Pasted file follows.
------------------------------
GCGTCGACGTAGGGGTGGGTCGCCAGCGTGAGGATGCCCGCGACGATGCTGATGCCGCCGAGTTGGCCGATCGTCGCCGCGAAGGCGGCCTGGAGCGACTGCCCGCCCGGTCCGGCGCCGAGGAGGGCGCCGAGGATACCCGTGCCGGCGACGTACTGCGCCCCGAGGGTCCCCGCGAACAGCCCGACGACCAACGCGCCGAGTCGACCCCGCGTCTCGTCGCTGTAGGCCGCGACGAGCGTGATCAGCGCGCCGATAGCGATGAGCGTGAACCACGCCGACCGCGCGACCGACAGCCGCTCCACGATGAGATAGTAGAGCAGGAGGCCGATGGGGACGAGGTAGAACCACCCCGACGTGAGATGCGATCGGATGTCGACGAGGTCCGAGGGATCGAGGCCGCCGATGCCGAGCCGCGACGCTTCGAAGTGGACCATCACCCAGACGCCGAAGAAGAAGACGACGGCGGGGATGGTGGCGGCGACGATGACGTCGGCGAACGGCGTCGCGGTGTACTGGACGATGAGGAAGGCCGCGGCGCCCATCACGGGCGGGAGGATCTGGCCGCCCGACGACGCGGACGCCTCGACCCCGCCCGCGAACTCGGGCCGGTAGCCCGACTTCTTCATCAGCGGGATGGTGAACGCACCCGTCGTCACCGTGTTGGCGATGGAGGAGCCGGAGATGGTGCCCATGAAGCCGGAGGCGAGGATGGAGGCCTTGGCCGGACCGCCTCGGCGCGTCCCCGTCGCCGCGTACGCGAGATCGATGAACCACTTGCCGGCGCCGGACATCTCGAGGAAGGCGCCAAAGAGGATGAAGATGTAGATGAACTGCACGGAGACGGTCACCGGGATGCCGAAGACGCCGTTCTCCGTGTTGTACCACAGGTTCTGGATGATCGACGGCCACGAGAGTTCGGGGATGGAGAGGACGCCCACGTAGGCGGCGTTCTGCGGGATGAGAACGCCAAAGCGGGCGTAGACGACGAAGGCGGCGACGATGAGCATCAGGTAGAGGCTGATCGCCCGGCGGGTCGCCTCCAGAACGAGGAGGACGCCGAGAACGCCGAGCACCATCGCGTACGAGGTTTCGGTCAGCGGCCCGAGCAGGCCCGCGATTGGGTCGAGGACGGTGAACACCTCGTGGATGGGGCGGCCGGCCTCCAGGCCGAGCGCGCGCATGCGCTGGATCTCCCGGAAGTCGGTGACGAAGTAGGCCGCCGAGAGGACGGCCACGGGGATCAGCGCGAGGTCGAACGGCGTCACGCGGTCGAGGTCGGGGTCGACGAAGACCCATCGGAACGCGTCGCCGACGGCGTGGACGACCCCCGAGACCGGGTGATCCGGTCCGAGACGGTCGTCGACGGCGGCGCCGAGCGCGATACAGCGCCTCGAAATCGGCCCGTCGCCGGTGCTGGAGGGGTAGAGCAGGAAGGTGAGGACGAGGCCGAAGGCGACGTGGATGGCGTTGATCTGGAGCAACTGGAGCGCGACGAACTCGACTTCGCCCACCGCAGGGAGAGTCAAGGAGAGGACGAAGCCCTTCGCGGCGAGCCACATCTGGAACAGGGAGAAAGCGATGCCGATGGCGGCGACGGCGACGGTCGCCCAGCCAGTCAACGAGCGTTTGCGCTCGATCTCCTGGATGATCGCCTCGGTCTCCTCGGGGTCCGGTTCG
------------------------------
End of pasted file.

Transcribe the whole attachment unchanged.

GCGTCGACGTAGGGGTGGGTCGCCAGCGTGAGGATGCCCGCGACGATGCTGATGCCGCCGAGTTGGCCGATCGTCGCCGCGAAGGCGGCCTGGAGCGACTGCCCGCCCGGTCCGGCGCCGAGGAGGGCGCCGAGGATACCCGTGCCGGCGACGTACTGCGCCCCGAGGGTCCCCGCGAACAGCCCGACGACCAACGCGCCGAGTCGACCCCGCGTCTCGTCGCTGTAGGCCGCGACGAGCGTGATCAGCGCGCCGATAGCGATGAGCGTGAACCACGCCGACCGCGCGACCGACAGCCGCTCCACGATGAGATAGTAGAGCAGGAGGCCGATGGGGACGAGGTAGAACCACCCCGACGTGAGATGCGATCGGATGTCGACGAGGTCCGAGGGATCGAGGCCGCCGATGCCGAGCCGCGACGCTTCGAAGTGGACCATCACCCAGACGCCGAAGAAGAAGACGACGGCGGGGATGGTGGCGGCGACGATGACGTCGGCGAACGGCGTCGCGGTGTACTGGACGATGAGGAAGGCCGCGGCGCCCATCACGGGCGGGAGGATCTGGCCGCCCGACGACGCGGACGCCTCGACCCCGCCCGCGAACTCGGGCCGGTAGCCCGACTTCTTCATCAGCGGGATGGTGAACGCACCCGTCGTCACCGTGTTGGCGATGGAGGAGCCGGAGATGGTGCCCATGAAGCCGGAGGCGAGGATGGAGGCCTTGGCCGGACCGCCTCGGCGCGTCCCCGTCGCCGCGTACGCGAGATCGATGAACCACTTGCCGGCGCCGGACATCTCGAGGAAGGCGCCAAAGAGGATGAAGATGTAGATGAACTGCACGGAGACGGTCACCGGGATGCCGAAGACGCCGTTCTCCGTGTTGTACCACAGGTTCTGGATGATCGACGGCCACGAGAGTTCGGGGATGGAGAGGACGCCCACGTAGGCGGCGTTCTGCGGGATGAGAACGCCAAAGCGGGCGTAGACGACGAAGGCGGCGACGATGAGCATCAGGTAGAGGCTGATCGCCCGGCGGGTCGCCTCCAGAACGAGGAGGACGCCGAGAACGCCGAGCACCATCGCGTACGAGGTTTCGGTCAGCGGCCCGAGCAGGCCCGCGATTGGGTCGAGGACGGTGAACACCTCGTGGATGGGGCGGCCGGCCTCCAGGCCGAGCGCGCGCATGCGCTGGATCTCCCGGAAGTCGGTGACGAAGTAGGCCGCCGAGAGGACGGCCACGGGGATCAGCGCGAGGTCGAACGGCGTCACGCGGTCGAGGTCGGGGTCGACGAAGACCCATCGGAACGCGTCGCCGACGGCGTGGACGACCCCCGAGACCGGGTGATCCGGTCCGAGACGGTCGTCGACGGCGGCGCCGAGCGCGATACAGCGCCTCGAAATCGGCCCGTCGCCGGTGCTGGAGGGGTAGAGCAGGAAGGTGAGGACGAGGCCGAAGGCGACGTGGATGGCGTTGATCTGGAGCAACTGGAGCGCGACGAACTCGACTTCGCCCACCGCAGGGAGAGTCAAGGAGAGGACGAAGCCCTTCGCGGCGAGCCACATCTGGAACAGGGAGAAAGCGATGCCGATGGCGGCGACGGCGACGGTCGCCCAGCCAGTCAACGAGCGTTTGCGCTCGATCTCCTGGATGATCGCCTCGGTCTCCTCGGGGTCCGGTTCG